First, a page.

[28] gridExtra_2.3              ggplot2_2.2.1             

loaded via a namespace (and not attached):
 [1] nlme_3.1-131.1         bitops_1.0-6           bit64_0.9-7            latex2exp_0.4.0       
 [5] tensorA_0.36           tools_3.4.4            backports_1.1.2        utf8_1.1.3            
 [9] R6_2.2.2               rpart_4.1-13           KernSmooth_2.23-15     Hmisc_4.1-1           
[13] DBI_0.7                lazyeval_0.2.1         mgcv_1.8-23            colorspace_1.3-2      
[17] ade4_1.7-10            nnet_7.3-12            bayesm_3.1-0.1         bit_1.1-12            
[21] compiler_3.4.4         compositions_1.40-1    cli_1.0.0              htmlTable_1.11.2      
[25] labeling_0.3           caTools_1.17.1         checkmate_1.8.5        DEoptimR_1.0-8        
[29] robustbase_0.92-8      genefilter_1.60.0      stringr_1.3.0          digest_0.6.15         
[33] foreign_0.8-69         XVector_0.18.0         base64enc_0.1-3        pkgconfig_2.0.1       
[37] htmltools_0.3.6        htmlwidgets_1.0        rlang_0.2.0            rstudioapi_0.7        
[41] RSQLite_2.0            bindr_0.1              energy_1.7-2           jsonlite_1.5          
[45] BiocParallel_1.12.0    gtools_3.5.0           acepack_1.4.1          RCurl_1.95-4.10       
[49] magrittr_1.5           GenomeInfoDbData_1.0.0 Formula_1.2-2          biomformat_1.6.0      
[53] Rcpp_0.12.15           munsell_0.4.3          proto_1.0.0            stringi_1.1.6         
[57] yaml_2.1.16            MASS_7.3-49            zlibbioc_1.24.0        rhdf5_2.22.0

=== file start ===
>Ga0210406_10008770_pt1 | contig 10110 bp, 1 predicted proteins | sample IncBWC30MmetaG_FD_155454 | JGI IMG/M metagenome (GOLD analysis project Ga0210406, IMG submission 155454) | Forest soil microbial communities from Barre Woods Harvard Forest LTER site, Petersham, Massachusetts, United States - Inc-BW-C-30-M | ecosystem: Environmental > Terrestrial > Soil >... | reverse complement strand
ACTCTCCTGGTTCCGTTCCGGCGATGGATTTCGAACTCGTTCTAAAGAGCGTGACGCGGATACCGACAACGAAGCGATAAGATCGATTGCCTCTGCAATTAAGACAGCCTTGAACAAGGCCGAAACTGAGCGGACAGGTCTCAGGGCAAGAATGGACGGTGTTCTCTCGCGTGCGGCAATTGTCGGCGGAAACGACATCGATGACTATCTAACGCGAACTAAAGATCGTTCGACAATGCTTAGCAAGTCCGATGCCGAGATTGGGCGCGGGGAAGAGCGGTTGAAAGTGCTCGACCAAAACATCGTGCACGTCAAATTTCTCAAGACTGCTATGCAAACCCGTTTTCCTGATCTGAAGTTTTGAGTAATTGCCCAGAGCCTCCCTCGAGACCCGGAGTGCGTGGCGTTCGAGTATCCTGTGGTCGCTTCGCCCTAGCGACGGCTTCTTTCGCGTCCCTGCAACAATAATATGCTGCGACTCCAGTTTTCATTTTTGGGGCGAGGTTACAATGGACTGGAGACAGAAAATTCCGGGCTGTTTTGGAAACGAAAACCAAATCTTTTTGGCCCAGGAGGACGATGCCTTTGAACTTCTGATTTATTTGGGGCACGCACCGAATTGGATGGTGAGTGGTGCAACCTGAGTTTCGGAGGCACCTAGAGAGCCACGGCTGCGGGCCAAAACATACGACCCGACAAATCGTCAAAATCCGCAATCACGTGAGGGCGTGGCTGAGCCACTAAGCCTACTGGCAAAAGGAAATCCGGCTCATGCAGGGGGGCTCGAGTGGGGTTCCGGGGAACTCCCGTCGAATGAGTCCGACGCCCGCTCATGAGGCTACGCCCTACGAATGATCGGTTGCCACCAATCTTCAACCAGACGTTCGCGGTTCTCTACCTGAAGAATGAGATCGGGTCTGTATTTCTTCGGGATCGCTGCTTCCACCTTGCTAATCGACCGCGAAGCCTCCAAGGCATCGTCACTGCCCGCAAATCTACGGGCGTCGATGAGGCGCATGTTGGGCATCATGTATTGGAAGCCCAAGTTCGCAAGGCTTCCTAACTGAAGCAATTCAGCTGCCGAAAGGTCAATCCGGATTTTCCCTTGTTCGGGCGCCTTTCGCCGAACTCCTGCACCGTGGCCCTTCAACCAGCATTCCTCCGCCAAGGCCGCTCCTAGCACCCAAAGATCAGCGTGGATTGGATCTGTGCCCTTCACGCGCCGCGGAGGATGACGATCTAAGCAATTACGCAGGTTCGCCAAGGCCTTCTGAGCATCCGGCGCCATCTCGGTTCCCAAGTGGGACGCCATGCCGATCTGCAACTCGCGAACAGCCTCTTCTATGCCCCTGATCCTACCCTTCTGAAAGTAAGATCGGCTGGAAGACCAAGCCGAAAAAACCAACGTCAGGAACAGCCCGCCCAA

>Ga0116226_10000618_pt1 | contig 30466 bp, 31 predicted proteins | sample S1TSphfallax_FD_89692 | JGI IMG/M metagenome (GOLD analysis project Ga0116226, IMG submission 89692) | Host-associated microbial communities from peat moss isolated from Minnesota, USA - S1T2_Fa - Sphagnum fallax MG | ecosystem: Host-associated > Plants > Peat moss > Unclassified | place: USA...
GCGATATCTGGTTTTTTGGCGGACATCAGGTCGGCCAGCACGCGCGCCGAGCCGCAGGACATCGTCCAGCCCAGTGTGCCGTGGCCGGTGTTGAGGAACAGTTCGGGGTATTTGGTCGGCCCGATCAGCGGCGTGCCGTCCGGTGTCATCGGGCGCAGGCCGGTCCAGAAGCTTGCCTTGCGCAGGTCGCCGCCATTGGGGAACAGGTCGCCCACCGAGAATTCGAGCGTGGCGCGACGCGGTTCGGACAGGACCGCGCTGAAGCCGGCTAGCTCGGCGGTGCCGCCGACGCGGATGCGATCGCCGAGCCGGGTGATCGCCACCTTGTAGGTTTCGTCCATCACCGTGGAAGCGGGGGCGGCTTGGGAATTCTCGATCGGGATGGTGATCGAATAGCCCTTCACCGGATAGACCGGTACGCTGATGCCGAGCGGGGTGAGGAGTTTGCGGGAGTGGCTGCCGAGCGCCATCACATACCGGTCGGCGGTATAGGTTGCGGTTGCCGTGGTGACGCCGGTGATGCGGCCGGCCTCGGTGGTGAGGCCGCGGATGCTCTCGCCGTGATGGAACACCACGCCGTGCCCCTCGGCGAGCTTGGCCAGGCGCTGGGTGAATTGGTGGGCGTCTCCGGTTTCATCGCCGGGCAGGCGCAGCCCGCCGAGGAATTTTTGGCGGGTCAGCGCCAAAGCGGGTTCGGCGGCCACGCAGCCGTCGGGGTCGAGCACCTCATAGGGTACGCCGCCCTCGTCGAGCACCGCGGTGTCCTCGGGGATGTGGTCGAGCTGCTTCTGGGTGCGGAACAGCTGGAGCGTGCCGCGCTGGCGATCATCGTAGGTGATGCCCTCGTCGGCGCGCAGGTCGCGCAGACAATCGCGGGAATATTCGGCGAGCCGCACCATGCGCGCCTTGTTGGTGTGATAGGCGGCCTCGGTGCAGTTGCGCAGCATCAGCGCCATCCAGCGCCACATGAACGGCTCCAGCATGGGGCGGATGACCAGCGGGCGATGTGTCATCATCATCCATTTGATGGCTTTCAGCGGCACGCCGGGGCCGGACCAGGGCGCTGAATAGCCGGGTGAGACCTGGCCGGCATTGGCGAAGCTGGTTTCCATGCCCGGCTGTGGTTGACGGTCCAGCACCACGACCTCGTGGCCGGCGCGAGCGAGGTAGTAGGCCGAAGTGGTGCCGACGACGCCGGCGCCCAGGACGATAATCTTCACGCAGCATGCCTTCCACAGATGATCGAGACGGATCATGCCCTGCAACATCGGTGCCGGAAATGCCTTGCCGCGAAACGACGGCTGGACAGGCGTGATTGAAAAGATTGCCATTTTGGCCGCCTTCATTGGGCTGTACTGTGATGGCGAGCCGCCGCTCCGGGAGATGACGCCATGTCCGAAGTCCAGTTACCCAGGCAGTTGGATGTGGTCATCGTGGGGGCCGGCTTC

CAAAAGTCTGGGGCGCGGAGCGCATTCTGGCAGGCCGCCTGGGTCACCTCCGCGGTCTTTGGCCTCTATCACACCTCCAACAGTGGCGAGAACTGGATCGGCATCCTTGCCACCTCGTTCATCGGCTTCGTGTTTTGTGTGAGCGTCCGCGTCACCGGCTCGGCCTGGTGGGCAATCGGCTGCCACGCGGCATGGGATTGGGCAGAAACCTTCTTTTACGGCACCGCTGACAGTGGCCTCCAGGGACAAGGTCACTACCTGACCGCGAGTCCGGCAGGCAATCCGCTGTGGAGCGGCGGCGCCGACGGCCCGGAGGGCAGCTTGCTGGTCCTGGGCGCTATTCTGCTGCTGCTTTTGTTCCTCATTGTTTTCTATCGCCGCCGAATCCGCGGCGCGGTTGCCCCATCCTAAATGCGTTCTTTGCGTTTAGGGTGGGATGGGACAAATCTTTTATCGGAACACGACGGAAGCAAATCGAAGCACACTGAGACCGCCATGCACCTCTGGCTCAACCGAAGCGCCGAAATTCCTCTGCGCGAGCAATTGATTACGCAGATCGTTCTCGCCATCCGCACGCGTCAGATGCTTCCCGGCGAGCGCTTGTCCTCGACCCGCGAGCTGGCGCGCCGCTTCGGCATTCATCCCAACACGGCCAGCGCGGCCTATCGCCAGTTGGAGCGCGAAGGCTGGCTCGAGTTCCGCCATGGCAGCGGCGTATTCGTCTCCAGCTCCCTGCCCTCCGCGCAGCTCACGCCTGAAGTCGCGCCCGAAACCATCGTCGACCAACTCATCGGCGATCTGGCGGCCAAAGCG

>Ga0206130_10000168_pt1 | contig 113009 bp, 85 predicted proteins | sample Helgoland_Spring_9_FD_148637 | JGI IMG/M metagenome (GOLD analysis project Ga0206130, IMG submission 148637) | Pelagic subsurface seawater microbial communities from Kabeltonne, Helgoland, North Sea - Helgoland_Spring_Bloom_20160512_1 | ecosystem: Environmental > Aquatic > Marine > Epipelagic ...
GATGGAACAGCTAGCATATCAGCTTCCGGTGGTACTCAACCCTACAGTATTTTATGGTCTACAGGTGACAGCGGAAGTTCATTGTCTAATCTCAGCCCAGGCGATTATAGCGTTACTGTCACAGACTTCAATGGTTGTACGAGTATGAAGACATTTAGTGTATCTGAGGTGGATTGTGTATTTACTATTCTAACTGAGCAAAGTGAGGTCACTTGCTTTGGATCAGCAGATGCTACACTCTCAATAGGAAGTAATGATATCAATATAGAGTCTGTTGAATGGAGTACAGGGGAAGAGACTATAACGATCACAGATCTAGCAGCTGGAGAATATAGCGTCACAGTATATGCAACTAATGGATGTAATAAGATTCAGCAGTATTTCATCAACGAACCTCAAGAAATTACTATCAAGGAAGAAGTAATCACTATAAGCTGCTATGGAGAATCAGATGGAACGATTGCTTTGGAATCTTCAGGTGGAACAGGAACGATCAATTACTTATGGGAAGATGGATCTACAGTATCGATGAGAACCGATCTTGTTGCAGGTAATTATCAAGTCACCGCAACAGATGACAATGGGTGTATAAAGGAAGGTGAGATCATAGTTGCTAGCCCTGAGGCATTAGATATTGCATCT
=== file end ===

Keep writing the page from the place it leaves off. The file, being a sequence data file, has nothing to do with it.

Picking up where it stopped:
[61] gplots_3.0.1           plyr_1.8.4             blob_1.1.0             gdata_2.18.0          
[65] crayon_1.3.4           Biostrings_2.46.0      splines_3.4.4          multtest_2.34.0       
[69] annotate_1.56.1        locfit_1.5-9.1         knitr_1.20             pillar_1.1.0          
[73] igraph_1.1.2           boot_1.3-20            geneplotter_1.56.0     reshape2_1.4.3        
[77] codetools_0.2-15       glue_1.2.0             XML_3.98-1.10          latticeExtra_0.6-28   
[81] data.table_1.10.4-3    gtable_0.2.0           assertthat_0.2.0       xtable_1.8-2          
[85] survival_2.41-3        tibble_1.4.2           iterators_1.0.9        AnnotationDbi_1.40.0  
[89] memoise_1.1.0          cluster_2.0.6         


ADD COMMENTlink modified 11 months ago by Michael Love22k • written 11 months ago by Giovanni Bacci0
Answer: Deviance decomposition with DESeq2
gravatar for Michael Love
11 months ago by
Michael Love22k
United States
Michael Love22k wrote:

The deviance I am returning in mcols(dds) is -2 * log likelihood.